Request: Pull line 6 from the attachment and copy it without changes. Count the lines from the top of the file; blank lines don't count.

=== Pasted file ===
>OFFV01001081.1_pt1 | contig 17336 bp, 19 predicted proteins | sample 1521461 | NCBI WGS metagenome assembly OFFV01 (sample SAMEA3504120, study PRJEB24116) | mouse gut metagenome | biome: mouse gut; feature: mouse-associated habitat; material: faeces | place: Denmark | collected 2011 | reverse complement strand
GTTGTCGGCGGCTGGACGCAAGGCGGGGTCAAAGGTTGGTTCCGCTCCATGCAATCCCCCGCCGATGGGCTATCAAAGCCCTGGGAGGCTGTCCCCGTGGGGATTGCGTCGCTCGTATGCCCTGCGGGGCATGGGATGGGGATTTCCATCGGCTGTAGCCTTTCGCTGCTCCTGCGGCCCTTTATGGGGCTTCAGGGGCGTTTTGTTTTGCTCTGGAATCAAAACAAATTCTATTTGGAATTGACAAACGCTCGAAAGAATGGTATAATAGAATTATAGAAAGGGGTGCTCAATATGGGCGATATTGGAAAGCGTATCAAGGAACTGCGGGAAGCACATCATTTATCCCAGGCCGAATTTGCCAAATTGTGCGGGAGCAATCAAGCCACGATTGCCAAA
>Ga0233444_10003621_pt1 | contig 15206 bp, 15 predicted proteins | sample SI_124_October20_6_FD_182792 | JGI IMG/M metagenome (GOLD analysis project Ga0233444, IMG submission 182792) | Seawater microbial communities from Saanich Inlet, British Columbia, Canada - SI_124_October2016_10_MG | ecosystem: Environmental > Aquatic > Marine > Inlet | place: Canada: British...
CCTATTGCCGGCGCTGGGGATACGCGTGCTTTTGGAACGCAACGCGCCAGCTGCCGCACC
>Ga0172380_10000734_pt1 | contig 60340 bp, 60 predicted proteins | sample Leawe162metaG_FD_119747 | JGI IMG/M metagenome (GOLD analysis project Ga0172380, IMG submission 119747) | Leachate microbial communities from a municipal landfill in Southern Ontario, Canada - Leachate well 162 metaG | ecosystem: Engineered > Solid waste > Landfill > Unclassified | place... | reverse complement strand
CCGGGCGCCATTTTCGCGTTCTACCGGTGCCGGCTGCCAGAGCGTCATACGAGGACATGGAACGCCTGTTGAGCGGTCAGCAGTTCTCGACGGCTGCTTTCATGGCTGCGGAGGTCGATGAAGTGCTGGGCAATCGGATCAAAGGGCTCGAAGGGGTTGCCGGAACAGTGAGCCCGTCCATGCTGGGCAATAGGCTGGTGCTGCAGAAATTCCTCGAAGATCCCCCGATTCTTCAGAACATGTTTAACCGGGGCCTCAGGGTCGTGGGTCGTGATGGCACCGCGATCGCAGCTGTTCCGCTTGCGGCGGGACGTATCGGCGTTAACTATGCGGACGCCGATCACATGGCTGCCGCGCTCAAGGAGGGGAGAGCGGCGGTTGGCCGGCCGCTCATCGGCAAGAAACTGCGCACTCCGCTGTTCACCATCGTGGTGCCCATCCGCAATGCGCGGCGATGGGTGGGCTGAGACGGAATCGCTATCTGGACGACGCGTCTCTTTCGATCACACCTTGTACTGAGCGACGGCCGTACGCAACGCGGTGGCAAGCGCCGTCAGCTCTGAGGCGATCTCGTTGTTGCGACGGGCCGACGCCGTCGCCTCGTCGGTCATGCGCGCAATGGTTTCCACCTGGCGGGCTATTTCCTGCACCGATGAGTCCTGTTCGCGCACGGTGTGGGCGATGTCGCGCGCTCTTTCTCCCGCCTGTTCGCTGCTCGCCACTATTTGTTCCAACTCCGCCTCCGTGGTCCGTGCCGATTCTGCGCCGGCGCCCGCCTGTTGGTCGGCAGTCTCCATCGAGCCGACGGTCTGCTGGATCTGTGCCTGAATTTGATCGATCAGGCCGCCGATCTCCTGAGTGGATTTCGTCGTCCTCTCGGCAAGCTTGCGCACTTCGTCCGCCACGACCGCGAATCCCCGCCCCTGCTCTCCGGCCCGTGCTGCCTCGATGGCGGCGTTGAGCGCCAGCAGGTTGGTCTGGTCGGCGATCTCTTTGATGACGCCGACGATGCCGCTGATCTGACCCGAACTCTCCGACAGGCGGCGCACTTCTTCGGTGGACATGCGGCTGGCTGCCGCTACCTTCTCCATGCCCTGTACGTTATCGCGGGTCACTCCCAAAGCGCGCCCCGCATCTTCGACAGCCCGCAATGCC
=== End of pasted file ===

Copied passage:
CCGGGCGCCATTTTCGCGTTCTACCGGTGCCGGCTGCCAGAGCGTCATACGAGGACATGGAACGCCTGTTGAGCGGTCAGCAGTTCTCGACGGCTGCTTTCATGGCTGCGGAGGTCGATGAAGTGCTGGGCAATCGGATCAAAGGGCTCGAAGGGGTTGCCGGAACAGTGAGCCCGTCCATGCTGGGCAATAGGCTGGTGCTGCAGAAATTCCTCGAAGATCCCCCGATTCTTCAGAACATGTTTAACCGGGGCCTCAGGGTCGTGGGTCGTGATGGCACCGCGATCGCAGCTGTTCCGCTTGCGGCGGGACGTATCGGCGTTAACTATGCGGACGCCGATCACATGGCTGCCGCGCTCAAGGAGGGGAGAGCGGCGGTTGGCCGGCCGCTCATCGGCAAGAAACTGCGCACTCCGCTGTTCACCATCGTGGTGCCCATCCGCAATGCGCGGCGATGGGTGGGCTGAGACGGAATCGCTATCTGGACGACGCGTCTCTTTCGATCACACCTTGTACTGAGCGACGGCCGTACGCAACGCGGTGGCAAGCGCCGTCAGCTCTGAGGCGATCTCGTTGTTGCGACGGGCCGACGCCGTCGCCTCGTCGGTCATGCGCGCAATGGTTTCCACCTGGCGGGCTATTTCCTGCACCGATGAGTCCTGTTCGCGCACGGTGTGGGCGATGTCGCGCGCTCTTTCTCCCGCCTGTTCGCTGCTCGCCACTATTTGTTCCAACTCCGCCTCCGTGGTCCGTGCCGATTCTGCGCCGGCGCCCGCCTGTTGGTCGGCAGTCTCCATCGAGCCGACGGTCTGCTGGATCTGTGCCTGAATTTGATCGATCAGGCCGCCGATCTCCTGAGTGGATTTCGTCGTCCTCTCGGCAAGCTTGCGCACTTCGTCCGCCACGACCGCGAATCCCCGCCCCTGCTCTCCGGCCCGTGCTGCCTCGATGGCGGCGTTGAGCGCCAGCAGGTTGGTCTGGTCGGCGATCTCTTTGATGACGCCGACGATGCCGCTGATCTGACCCGAACTCTCCGACAGGCGGCGCACTTCTTCGGTGGACATGCGGCTGGCTGCCGCTACCTTCTCCATGCCCTGTACGTTATCGCGGGTCACTCCCAAAGCGCGCCCCGCATCTTCGACAGCCCGCAATGCC